Chain letters are nothing new—they’ve been around longer than many of us have been alive. They have, however, adapted to new technology. Facebook Messenger is the current hotness for chain letters, and it’s time to stop sharing them. 

Let’s Talk About Chain Letters

If you’re below a certain age, you may have never even heard of a chain letter. These letters—which, in fact, started as hand-written pieces of mail—were generally shared as ways to gain good luck, a small fortune, or some other good fortune just by sharing a letter. The letters typically encouraged you to make copies and distribute them to a certain number of friends.

And, just like today, they were all a load of crap.

Whether you’re familiar with the term or not, chain letters are still very much a thing today—they’ve just changed platforms over the years. From old school snail mail, to email, and now to messenger clients.

If It Sounds Too Good to Be True, It Probably Is

One of the most common types of chain messages is one that promises good fortune for the sharer—who can forget the “Bill Gates is sharing his fortune!” emails from a few years ago?

Or, in other situations, offers help for others. We’ve all seen these: “Facebook is offering to donate $0.10 to little Timmy’s cancer treatment every time this message is shared!” Sorry guys, no they aren’t.

A real message I got from a family member.

I hate to be the guy who tells you this, but none of that true. Facebook, Google, Messenger, Apple, Microsoft, Bill Gates, Mark Zuckerberg, nor anyone else in a similar position is looking to just give money away because you shared a message.

You have to ask yourself: does this sound too good to be true? Because if it does, then it probably is. Period.

That Rule Goes Both Ways

Ah, but what about all the negative stuff? I got this message just a few weeks ago:

Please tell all the contacts in your messenger list not to accept anything from Fabrizio Brambilla. He has a photo with a dog. He is a hacker and has the system connected to your messanger account. If one of your contacts accepts it, you will also be hacked, so make sure that all your friends know it. Thanks. Forwarded as received. Hold your finger down on the message. At the bottom in the middle it will say forward. Hit that then click on the names of those in your list and it will send to them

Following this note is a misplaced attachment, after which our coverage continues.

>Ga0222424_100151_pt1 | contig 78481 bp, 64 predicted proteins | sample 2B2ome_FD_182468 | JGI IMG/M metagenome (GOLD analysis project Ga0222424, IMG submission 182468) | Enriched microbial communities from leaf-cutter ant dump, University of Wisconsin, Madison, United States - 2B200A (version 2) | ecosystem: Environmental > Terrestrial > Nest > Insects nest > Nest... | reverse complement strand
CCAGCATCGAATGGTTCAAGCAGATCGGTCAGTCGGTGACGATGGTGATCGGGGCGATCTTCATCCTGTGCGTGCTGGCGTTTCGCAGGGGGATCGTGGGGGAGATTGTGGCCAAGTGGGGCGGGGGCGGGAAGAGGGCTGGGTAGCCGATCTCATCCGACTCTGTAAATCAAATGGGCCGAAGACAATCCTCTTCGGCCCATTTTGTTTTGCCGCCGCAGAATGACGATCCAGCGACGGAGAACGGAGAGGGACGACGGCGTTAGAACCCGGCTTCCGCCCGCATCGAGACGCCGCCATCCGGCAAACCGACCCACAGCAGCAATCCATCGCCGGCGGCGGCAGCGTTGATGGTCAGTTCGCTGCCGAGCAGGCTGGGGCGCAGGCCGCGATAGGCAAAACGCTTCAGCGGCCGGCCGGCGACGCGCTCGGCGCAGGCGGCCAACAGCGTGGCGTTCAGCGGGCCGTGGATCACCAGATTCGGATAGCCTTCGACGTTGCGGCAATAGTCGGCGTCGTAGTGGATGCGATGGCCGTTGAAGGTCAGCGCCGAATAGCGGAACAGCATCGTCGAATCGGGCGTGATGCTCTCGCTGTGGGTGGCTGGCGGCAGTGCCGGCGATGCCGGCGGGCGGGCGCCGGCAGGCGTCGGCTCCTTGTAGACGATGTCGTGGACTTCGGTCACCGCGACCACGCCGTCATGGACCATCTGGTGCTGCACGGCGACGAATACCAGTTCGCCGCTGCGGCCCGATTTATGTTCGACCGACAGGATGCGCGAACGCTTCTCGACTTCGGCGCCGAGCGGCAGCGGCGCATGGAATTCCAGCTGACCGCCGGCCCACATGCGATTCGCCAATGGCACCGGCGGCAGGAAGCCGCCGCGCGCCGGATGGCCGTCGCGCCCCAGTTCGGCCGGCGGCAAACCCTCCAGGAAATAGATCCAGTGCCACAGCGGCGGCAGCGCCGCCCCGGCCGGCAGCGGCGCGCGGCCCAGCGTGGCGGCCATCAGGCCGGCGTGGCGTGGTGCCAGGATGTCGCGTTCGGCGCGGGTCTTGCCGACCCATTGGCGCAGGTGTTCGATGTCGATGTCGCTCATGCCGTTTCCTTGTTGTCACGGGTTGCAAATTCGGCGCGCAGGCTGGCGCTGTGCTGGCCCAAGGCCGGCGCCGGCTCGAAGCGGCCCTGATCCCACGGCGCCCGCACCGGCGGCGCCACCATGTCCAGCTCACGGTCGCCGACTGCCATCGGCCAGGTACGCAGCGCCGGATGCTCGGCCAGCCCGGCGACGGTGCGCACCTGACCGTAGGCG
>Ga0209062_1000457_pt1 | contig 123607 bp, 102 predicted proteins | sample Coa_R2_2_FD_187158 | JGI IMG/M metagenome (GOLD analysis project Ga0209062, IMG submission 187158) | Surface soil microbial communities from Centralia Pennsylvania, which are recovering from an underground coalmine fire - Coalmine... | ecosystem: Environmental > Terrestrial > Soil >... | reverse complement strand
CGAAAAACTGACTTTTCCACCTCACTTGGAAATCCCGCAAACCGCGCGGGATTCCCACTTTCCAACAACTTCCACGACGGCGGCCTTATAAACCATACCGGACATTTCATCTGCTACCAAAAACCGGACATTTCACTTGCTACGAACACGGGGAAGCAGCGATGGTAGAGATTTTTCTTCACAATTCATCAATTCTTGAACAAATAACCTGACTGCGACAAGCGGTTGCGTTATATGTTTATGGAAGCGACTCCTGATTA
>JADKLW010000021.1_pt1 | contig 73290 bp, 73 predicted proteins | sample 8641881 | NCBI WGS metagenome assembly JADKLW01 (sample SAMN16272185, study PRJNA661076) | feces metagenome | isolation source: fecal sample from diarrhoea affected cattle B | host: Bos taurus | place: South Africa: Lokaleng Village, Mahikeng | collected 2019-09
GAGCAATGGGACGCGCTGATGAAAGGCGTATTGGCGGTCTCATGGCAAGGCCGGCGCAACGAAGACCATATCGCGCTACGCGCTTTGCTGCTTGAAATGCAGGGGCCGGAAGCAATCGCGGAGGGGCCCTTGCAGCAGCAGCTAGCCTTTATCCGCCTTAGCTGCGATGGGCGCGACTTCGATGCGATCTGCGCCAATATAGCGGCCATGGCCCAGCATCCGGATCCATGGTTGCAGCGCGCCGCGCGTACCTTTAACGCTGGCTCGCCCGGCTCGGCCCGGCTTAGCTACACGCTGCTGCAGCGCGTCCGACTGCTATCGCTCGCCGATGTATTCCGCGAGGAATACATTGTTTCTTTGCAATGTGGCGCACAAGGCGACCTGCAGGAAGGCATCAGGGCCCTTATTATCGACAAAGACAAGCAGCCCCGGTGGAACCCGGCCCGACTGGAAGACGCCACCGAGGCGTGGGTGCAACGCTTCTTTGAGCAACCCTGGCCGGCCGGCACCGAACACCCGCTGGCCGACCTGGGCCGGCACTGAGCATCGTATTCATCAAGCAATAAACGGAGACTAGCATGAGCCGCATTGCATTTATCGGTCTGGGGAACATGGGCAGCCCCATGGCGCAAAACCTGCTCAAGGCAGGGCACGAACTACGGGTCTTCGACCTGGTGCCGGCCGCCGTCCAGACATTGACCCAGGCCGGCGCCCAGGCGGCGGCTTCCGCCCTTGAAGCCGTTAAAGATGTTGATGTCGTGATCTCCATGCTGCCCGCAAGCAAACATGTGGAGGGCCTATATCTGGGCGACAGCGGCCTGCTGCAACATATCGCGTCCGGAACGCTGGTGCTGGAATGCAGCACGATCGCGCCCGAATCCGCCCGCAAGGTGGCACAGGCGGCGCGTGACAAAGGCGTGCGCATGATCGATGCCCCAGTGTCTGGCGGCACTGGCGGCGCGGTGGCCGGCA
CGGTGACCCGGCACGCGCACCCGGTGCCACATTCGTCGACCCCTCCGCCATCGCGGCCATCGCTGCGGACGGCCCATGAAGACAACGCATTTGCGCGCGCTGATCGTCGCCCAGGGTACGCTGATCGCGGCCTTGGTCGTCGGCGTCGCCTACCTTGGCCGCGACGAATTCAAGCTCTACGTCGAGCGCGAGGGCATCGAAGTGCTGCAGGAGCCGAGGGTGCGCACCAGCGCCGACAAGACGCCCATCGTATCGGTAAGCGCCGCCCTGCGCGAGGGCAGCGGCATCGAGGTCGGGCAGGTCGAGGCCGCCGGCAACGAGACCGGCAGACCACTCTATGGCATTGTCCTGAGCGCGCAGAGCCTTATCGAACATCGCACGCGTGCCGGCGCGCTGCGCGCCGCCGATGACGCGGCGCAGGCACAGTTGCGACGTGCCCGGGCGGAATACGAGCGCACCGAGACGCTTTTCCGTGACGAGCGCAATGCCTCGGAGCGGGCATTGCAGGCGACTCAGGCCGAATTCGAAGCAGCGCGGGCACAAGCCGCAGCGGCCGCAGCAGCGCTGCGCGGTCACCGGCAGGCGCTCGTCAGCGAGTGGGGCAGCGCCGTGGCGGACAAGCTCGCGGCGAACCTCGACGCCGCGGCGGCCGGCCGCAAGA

…Seriously?! No, Fabrizio Brambilla doesn’t have access to your Facebook account just because you accepted his friend request. For one, that’s not even possible. Secondly, why are you just accepting friend requests from random strangers anyway?

So the rule isn’t just for good news! If something sounds unreasonably moronic, guess what? Yeah, it probably is.

I don’t even understand why these exist in the first place—who is writing this crap and what are they trying to prove?

Just Use Common Sense (or Research)

Noticing a common theme here? Just think about messages before sharing. If it sounds too good to be true, it surely is. If it sounds unrealistically bad, then it’s not worth sharing.

That’s the key when it comes to sharing things on Facebook (or any other network for that matter). Read it, and then spend a few seconds thinking about it. If it doesn’t sound right or is otherwise too outlandish to believe, then don’t share it.

Otherwise, just fact check it! If the thing you’re considering sharing is from an official news source with a link, look into it! Most of this sort of chain mail garbage originates from just a message with a body of text, however—not links or anything else that can confirm the story.

A quick Google search can go a long way, though. It took about 20 seconds to find this result by search for the text in the above-quoted message. Who knew that Fabrizio Brambilla wasn’t a l33t hax0r?!

But seriously, poor Fabrizio. I bet he’s having a hard life now, with the false accusations and all that.

This is All to Say One Thing: Just Stop Forwarding Annoying Messages

Look, chain letters have been around longer than me, and they’ll probably still be around long after I’m gone. But that doesn’t mean we can’t all work together to at least try to stop sharing stupid crap on the internet and make the future a better place.

Profile Photo for Cameron Summerson Cameron Summerson
Cameron Summerson is ex-Editor-in-Chief of Review Geek and served as an Editorial Advisor for How-To Geek and LifeSavvy. He covered technology for a decade and wrote over 4,000 articles and hundreds of product reviews in that time. He’s been published in print magazines and quoted as a smartphone expert in the New York Times.
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